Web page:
BEIJING/WASHINGTON -- Chinese President Xi Jinping on Thursday denounced the unrest in Hong Kong as actions committed by "violent criminals" and pledged support for the city's police, striking a more strident tone on the protests on an international stage.
Hong Kong's most pressing task remains to bring violence and chaos to an end and restore order, Xi said while at the BRICS summit in the Brazilian capital of Brasilia, according to China's official Xinhua News Agency.
The Chinese government will "firmly support the Hong Kong police in strictly enforcing the law, and firmly support the Hong Kong judicial bodies in severely punishing the violent criminals in accordance with the law," Xi said, giving no hints of a willingness to compromise with the demonstrators.
He last mentioned the Hong Kong protests in public when meeting with Hong Kong Chief Executive Carrie Lam on Nov. 4. The shift in language suggests that top Chinese leaders feel an impending threat from the demonstrations.
The continuous violence seriously tramples on the rule of law and the social order, and seriously disturbs Hong Kong's prosperity and stability, Xi said at the BRICS summit. The BRICS countries are Brazil, Russia, India, China and South Africa.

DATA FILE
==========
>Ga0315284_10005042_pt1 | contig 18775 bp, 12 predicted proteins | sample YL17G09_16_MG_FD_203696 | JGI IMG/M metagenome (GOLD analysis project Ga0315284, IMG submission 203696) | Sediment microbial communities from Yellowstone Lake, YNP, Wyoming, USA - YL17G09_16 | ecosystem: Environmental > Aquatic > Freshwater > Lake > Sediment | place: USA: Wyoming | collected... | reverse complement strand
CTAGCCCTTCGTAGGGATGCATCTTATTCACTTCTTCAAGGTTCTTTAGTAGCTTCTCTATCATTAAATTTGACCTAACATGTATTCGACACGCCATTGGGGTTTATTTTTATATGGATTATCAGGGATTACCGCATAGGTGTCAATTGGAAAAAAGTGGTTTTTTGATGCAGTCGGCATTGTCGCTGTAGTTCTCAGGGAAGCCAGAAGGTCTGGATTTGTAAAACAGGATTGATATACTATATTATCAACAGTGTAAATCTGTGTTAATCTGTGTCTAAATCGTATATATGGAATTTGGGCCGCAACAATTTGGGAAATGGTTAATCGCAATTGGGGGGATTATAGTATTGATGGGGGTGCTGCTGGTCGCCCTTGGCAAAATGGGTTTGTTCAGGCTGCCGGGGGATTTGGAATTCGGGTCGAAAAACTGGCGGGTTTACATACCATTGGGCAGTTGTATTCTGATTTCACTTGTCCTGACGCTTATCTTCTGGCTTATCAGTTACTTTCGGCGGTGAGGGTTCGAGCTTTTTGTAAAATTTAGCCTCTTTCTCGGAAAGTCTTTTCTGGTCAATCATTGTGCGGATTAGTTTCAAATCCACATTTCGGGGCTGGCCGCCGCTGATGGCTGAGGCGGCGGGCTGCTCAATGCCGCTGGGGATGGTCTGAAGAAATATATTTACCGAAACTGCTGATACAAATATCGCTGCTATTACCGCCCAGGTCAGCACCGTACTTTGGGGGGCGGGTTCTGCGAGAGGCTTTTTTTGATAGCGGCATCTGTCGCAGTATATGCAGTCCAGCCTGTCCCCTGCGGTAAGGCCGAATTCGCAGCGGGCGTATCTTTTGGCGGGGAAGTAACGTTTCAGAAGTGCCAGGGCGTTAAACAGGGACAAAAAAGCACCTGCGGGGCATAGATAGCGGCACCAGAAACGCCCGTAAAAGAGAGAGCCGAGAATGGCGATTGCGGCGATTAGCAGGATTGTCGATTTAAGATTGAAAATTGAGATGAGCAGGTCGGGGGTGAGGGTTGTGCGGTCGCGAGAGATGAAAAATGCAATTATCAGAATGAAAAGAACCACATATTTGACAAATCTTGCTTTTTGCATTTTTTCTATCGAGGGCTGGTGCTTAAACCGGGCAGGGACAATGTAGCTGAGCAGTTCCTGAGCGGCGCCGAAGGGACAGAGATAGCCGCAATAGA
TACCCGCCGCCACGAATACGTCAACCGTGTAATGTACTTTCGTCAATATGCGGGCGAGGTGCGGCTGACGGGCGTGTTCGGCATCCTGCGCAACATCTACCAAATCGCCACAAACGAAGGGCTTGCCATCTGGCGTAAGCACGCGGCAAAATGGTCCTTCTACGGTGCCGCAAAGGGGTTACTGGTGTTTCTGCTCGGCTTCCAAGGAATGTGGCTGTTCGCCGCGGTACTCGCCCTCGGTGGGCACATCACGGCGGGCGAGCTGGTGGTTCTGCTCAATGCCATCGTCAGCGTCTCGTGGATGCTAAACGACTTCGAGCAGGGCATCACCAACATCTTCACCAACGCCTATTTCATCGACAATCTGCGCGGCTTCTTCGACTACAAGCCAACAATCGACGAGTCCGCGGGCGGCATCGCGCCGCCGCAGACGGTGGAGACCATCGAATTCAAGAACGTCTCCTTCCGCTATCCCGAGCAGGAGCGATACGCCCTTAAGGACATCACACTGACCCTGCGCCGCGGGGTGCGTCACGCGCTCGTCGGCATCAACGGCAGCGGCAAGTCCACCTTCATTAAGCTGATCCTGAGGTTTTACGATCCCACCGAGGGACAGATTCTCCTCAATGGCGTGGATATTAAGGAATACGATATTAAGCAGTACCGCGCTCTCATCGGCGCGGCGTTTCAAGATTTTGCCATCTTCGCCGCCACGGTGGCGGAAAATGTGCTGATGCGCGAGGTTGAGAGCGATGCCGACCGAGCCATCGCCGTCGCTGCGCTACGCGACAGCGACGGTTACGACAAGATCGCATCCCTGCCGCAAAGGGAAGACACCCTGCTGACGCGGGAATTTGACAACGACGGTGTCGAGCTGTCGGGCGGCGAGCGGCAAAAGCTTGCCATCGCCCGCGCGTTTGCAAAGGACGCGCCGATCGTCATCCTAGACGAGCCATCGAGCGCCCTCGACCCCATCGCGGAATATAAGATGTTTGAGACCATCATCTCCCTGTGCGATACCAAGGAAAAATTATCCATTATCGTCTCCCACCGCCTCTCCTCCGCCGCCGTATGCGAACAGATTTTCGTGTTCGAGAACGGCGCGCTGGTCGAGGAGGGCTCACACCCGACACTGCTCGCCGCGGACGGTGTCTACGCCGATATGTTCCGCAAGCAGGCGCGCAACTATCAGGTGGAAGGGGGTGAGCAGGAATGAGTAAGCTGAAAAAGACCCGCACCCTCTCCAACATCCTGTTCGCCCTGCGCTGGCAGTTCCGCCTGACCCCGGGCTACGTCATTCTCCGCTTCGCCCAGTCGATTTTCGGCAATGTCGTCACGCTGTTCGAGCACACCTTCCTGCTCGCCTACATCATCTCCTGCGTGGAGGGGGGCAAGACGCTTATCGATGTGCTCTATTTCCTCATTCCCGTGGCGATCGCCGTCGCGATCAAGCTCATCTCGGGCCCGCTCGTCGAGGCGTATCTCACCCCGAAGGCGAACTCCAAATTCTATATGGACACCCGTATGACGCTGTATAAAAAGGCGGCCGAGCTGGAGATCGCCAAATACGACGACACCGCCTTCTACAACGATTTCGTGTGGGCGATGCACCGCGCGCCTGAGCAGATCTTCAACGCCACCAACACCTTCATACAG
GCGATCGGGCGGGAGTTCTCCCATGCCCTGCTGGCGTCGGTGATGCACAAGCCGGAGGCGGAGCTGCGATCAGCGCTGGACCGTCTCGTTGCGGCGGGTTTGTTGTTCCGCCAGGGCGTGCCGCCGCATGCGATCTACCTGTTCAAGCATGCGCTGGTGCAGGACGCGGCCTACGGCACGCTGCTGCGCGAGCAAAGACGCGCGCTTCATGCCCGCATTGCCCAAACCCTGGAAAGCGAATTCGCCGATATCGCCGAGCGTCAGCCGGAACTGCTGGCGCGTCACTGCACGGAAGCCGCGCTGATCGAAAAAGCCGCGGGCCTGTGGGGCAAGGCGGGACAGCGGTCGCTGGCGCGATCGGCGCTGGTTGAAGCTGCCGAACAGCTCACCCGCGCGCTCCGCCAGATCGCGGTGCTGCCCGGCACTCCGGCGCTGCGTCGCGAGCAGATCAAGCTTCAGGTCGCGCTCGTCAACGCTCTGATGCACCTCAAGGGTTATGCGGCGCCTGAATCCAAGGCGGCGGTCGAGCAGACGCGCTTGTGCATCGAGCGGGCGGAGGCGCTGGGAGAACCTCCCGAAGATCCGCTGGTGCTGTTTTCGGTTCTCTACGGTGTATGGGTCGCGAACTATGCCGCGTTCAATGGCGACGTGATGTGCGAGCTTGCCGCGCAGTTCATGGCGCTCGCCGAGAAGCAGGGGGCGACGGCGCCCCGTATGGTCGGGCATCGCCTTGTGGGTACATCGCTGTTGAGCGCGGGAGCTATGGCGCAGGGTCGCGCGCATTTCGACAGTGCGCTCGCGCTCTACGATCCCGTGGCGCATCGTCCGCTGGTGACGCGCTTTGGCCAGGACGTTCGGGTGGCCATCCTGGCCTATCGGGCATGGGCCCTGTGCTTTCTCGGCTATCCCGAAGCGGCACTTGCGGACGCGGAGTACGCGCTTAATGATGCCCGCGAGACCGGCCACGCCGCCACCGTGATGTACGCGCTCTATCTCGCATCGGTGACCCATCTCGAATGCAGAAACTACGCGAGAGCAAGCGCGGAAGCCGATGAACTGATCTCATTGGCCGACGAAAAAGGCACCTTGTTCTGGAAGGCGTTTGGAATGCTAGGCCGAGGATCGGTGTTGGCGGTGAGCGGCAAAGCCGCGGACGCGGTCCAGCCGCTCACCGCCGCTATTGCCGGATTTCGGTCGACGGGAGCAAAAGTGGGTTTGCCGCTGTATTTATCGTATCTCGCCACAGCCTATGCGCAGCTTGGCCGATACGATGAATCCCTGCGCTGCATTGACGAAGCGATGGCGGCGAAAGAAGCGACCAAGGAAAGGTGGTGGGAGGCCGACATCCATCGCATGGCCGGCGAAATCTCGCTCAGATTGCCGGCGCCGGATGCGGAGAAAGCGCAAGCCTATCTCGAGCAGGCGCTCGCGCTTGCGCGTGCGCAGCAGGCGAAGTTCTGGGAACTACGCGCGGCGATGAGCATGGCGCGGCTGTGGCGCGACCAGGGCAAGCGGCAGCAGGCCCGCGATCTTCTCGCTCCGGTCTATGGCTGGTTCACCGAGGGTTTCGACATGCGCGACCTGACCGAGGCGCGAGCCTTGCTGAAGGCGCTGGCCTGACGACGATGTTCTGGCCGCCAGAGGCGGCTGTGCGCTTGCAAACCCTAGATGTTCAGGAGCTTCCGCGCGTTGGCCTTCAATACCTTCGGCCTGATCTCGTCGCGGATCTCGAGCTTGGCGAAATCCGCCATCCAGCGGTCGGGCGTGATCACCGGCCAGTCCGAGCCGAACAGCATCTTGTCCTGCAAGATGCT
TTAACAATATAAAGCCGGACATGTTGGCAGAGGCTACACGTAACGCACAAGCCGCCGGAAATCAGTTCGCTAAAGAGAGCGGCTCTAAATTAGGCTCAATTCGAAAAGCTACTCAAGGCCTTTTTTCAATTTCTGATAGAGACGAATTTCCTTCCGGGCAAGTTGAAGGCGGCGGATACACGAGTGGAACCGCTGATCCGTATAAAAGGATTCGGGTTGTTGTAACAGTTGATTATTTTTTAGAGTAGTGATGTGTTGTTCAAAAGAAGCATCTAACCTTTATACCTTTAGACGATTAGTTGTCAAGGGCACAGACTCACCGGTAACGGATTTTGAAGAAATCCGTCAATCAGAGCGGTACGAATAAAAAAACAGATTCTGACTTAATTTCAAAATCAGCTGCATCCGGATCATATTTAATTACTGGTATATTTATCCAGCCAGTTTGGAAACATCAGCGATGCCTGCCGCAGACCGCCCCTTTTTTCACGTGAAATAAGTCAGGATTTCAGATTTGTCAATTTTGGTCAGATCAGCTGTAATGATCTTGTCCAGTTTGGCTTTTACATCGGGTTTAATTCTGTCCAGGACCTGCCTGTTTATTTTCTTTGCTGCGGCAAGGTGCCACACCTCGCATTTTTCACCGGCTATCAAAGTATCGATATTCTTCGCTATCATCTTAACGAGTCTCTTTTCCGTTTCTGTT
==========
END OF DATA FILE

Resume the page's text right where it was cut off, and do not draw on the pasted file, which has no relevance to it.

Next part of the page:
Meanwhile, in Washington, the bipartisan U.S.-China Economic and Security Review Commission released Thursday a report recommending that Congress enact legislation to suspend preferential treatment for Hong Kong if China deploys forces for armed intervention there.
"Hong Kong's status as a separate customs territory, distinct from mainland China, is under pressure," according to the annual report.
"Despite millions of demonstrators -- spanning ages, religions, and professions -- taking to the streets in largely peaceful protest, the Lam Administration continues to align itself with Beijing and only conceded to one of the five protester demands," it said.
Xi signaled resistance to any international pressure in support of the demonstrators. The Chinese government has unswerving determination to oppose any external force in interfering in Hong Kong's affairs, he said.